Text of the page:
“I’m scrambling around writing odds and ends, but Woodward and Bernstein were so far ahead, and I didn’t really know anyone in the White House,” Mr. Hersh said in an interview. “And then Denny shows up, this big husky guy, always chewing on a cigar.” (Newsroom smoking was by then a no-no.)

Mr. Walsh wasn’t interested in Watergate; he wanted to continue reporting on the nexus between politicians and the criminal underworld. He offered to connect Mr. Hersh to a source who might be of assistance on Watergate. “It was somebody in the middle of everything,” Mr. Hersh said. “And I suddenly had what you need — somebody inside.”

Mr. Walsh turned his attention to Joseph Alioto, the mayor of San Francisco. Look magazine had recently published a cover article that accused him of having multiple Mafia connections. Mr. Alioto sued the magazine for libel and won. Mr. Walsh’s sources, however, told him another version of events — that the mayor had lied during his testimony in the case.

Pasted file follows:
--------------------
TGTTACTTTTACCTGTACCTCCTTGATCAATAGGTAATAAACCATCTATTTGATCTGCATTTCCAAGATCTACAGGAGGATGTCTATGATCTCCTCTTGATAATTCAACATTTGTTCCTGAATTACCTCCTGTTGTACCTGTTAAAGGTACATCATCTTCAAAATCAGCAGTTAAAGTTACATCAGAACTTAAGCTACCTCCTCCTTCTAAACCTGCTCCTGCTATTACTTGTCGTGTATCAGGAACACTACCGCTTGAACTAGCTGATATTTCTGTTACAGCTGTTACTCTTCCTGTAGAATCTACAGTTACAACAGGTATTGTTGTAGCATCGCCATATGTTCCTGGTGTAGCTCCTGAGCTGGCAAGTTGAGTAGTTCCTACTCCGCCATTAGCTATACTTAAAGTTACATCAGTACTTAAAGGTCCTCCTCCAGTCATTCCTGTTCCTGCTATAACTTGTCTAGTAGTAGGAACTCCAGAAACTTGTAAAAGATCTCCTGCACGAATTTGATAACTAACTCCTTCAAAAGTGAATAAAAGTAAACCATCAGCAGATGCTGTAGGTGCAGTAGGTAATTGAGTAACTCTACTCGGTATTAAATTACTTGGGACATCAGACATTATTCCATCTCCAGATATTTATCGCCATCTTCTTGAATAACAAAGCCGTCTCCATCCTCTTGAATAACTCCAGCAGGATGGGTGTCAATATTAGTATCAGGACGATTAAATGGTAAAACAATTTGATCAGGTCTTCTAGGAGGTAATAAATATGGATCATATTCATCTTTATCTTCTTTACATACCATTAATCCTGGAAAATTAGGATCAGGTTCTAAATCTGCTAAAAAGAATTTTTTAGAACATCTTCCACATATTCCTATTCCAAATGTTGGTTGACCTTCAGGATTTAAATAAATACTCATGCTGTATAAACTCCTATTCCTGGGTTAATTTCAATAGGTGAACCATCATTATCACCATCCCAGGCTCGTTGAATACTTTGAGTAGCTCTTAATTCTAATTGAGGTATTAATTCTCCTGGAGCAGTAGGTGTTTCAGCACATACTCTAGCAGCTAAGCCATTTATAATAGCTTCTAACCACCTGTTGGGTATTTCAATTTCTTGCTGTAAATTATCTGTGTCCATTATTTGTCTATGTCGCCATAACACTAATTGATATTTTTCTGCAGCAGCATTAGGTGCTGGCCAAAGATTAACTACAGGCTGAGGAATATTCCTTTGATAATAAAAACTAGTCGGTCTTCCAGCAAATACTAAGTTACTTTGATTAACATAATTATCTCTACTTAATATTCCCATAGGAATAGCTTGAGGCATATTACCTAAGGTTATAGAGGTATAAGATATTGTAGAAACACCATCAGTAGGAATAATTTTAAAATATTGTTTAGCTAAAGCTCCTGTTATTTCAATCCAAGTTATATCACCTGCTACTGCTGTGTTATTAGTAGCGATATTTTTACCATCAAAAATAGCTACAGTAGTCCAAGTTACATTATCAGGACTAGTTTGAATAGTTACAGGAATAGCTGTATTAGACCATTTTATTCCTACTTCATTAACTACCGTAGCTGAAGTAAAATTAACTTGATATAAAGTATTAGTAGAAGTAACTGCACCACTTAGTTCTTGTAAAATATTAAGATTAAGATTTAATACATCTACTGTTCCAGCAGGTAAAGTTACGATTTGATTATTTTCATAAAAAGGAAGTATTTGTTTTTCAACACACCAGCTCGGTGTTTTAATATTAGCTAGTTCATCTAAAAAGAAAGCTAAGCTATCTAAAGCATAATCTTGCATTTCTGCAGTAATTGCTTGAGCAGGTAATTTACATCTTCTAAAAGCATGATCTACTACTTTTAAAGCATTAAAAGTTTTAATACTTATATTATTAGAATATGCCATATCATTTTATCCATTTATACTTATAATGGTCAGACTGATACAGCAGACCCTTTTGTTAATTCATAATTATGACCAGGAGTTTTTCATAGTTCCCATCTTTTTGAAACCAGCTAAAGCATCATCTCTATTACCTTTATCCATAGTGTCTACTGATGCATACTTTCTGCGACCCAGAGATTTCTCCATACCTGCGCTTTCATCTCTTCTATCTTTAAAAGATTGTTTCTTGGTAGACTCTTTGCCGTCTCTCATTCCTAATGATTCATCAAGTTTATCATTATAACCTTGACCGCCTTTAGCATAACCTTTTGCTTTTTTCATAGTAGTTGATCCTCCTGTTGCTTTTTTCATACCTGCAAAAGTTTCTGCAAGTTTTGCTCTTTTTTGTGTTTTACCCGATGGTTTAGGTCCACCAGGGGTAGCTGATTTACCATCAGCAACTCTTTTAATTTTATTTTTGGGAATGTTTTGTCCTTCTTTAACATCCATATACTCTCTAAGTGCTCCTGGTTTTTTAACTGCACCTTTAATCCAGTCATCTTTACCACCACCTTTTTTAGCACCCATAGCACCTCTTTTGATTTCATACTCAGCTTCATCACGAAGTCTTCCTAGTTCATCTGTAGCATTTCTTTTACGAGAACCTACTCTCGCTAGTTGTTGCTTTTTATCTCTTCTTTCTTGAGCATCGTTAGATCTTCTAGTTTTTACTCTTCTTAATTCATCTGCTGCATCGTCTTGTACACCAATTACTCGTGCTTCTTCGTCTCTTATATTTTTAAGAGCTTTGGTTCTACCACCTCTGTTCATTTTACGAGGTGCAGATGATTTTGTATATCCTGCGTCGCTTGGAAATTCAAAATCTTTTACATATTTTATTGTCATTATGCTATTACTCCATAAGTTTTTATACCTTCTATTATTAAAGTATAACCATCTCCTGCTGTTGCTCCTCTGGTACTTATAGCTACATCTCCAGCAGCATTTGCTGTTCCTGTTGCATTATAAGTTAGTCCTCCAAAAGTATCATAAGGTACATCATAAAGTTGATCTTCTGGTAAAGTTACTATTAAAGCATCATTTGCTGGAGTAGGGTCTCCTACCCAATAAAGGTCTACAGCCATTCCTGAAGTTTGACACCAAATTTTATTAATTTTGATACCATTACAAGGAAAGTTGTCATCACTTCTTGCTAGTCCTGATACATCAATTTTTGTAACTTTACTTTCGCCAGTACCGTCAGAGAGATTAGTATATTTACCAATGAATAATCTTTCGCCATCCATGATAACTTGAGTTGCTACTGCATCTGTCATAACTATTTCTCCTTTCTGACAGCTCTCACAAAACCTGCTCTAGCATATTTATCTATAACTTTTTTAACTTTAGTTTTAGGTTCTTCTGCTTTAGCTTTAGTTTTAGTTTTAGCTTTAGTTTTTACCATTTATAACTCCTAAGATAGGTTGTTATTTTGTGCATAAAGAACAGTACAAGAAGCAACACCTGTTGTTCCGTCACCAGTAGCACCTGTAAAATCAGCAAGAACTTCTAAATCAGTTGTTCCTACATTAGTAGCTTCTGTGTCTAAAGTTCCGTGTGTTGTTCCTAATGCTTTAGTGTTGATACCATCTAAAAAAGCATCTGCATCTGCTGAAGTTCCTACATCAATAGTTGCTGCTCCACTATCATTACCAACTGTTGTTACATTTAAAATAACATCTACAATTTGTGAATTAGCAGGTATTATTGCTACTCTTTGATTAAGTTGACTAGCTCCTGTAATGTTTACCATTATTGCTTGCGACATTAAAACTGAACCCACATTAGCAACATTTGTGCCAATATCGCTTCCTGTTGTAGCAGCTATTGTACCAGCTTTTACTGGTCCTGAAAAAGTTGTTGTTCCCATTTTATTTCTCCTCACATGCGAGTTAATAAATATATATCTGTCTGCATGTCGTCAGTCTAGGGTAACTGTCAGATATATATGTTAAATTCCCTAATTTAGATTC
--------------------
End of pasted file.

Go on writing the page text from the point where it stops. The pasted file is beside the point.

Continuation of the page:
After holing up in a San Francisco hotel for three months to investigate, Mr. Walsh filed a lengthy story on the matter. A hullabaloo followed.

A.M. Rosenthal, the top editor of The Times, refused to publish the article. According to letters and memos in a collection of his papers at the New York Public Library, he didn’t think the piece materially advanced what Look magazine had published.

Mr. Walsh was apoplectic. So was Mr. Hersh. “After some discussion about the quality of the piece and its publishability,” Mr. Walsh wrote in a letter to Mr. Rosenthal, “I asked Hersh if he had any suggestions as to who might be interested in it.”